3. 3. Toyogakuen University Setting up an Extensive Reading Course:The Beginning, the M iddle and the End. , 19 5 As I clicked on the mouse to reveal e h of the fi ac gures one by one on the sc n, I e ree licited responses of more from the students until we re hed the fi ac gure of 20.With 20 students having registered f the c or ourse I set a re , alistic target of requiring e h student to re 20 grade ac ad d readers thus creating an e of se ste group goal of 4 0 books in total. This class goal could nd me r 0 then be use throughout the seme r as a critic motivating tool ( d ste al Boon,20 7 41)helping to 0 ,p. focus the ER group s attentions, e orts, and pe ff rsistence on its successf attainme by the ul nt completion of the course. Throughout the PowerPoint slide show, students were aske to write d down the information regarding the obj c e tives and methodology of the ER course on a separate handout I provide ( e fi d Se gure 2.1 ) .2 . What is e nsive reading? xte 1. Purpose: 2. Le l: ve 3. Amount: 4. Spe d: e 5. How many books c y re in one se ster? an ou ad me Figure 2.1 :Exce .2 rpt from lesson one handout Students then had a writte re n cord whic they could ref bac to at any time during the c h er k ourse. 2.2 Introducing students to graded re rs ade Af orienting students to the princ ter iple of ER,I passe around a numbe of graded re s d r aders that I had borrowe f d rom the university library or rec ived as sample c e opie in order to f s amiliar- ize students with the various le ls,publishe ve rs,and types of books available.Then,at the e of nd the fi lesson, I took the stude rst nts to the university library in orde to show the where r m additional graded reading materials f the course could be located, if ne ded. or e 2.3 Introducing students to book swap Unlike normal English e c le tive courses which of n re te quire students to purchase one set coursebook f the c or lass, the ER course involves establishing a substantial library of material. From this, students c c an hoose what the would like to re f y ad rom a range of diff rent books. e However, with only a limite supply of graded readers in the university library and no spe c d cifi budget available,buying materials f the exclusive use and convenient ac ess of the stude of or c nts the ER class throughout the duration of the course appeared problematic at fi Howeve rst. r,Day and Bamford ( 998)sugge asking: 1 st NII-Electronic Library Service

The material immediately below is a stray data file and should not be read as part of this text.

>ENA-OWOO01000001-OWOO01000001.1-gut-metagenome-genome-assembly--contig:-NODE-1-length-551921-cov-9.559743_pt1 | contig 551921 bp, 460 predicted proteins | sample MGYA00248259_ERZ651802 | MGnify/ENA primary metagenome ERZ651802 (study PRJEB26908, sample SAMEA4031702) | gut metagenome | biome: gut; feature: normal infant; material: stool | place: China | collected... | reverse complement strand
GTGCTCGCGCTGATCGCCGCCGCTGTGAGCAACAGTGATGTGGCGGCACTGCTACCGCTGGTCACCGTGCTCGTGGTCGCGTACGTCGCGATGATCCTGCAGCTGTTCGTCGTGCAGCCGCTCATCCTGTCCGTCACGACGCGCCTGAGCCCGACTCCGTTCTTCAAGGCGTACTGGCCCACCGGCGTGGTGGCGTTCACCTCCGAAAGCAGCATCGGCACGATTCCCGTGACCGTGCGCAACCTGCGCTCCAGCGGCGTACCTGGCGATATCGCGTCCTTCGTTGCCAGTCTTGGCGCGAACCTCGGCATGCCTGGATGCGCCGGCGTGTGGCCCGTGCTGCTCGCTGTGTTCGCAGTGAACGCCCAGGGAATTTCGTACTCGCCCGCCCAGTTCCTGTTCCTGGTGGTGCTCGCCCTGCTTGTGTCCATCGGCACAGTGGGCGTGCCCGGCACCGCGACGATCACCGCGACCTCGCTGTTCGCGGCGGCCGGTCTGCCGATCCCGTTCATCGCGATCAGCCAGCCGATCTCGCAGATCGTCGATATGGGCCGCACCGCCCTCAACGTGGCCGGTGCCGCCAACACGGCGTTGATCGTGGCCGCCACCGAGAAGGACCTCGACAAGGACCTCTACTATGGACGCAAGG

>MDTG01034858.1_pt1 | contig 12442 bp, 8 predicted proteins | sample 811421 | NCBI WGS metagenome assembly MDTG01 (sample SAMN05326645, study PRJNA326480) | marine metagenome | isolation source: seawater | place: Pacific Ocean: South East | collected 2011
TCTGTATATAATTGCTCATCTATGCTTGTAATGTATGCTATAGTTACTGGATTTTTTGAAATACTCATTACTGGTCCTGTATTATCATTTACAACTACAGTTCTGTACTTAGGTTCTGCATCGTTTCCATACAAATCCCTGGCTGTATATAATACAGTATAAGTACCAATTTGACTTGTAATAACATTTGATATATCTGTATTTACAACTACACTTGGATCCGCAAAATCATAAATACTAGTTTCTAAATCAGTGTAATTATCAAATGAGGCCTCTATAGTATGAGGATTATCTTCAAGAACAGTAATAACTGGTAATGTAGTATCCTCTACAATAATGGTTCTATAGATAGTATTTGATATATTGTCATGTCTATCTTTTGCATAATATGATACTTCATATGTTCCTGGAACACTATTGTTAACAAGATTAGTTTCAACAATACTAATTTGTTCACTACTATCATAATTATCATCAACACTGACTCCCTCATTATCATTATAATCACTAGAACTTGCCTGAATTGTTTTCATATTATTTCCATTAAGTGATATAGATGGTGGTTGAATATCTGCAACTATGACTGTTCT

4. 4. Toyogakuen University 10 6 Setting up an Extensive Reading Course:The Beginning, the M iddle and the End. , students to contribute the cost of one or two books.. return f this individual outlay the .in or , students are able to read a whole library of books ( 10 . p. 8) Taking this ide on board, at the end of the fi lesson, I e a rst xplained to students that the would y each pay f one grade re r to he e or d ade lp stablish a class library and aske them to bring 75 y n d 0 e along to the ne c xt lass. I told the that f this small, one- pay nt, the would have the m or off me y opportunity to read not one but many books.Betwe lessons one and two,I went to a bookstore en to obtain the class re rs and by purc ade hasing graded re rs in spec disc ade ial ount packs,I was able to re e the ove duc rall c f e h student to 500 y n.At the beginning of lesson two,I spread the ost or ac e readers out on a table at the bac of the classroom and asked eac student to browse through the k h books and choose one the c .I n olle ted the mone f c y rom eac stude recording the name and the h nt ir title of the book the had chose and c c y n he king offtheir pay nt on a f me orm I had created to act as a re eipt ( e fi c Se gure 2.3.1 . ) NAM E: BOOK TITLE: PAID: Ke i Suzuki nj Escape Figure 2 .1: Example of receipt of stude pay .3 nt ment I then explaine the book swap rules to the class and provided stude d nts with writte instruc- n tions on a handout ( e fi Se gure 2 .2 .First,I asked students to write the names on the inside of .3 ) ir the front cover of the graded re r the had sele ade y cted.I told them that af r reading the book and te completing their book report ( e fi Se gure 2 .1 ,the we to return the re .4 ) y re ader to me eithe in class r time or at my offic ,c e hoose anothe book f r rom the ER class library,and write the name unde ir s r the name of the pre s vious stude who had read the book.In this way nts ,the grade re rs would d ade be in constant circulation amongst the course members and also,the would be a writte rec re n ord of which students had re whic books.To e ad h nsure that the we alway e re re s nough ne books in w the class library f stude or nts who we re re ading at a quicker pace or f those students who or occasionally forgot to bring the books to c ir lass, I purchased 3 graded readers f a class of 2 0 or 0 students. The cost of the additional 1 re rs c 0 ade ame out of my university research allowance. Finally I advise stude , d nts to borrow graded readers from the university library in orde to r supplement the book swap sy m f times when they had fi ste or nishe re d ading books but could not get acce to the ER class library to swap their reade ( . we ss rs e g. ekends, holiday the teac r is s, he in a class or meeting). NII-Electronic Library Service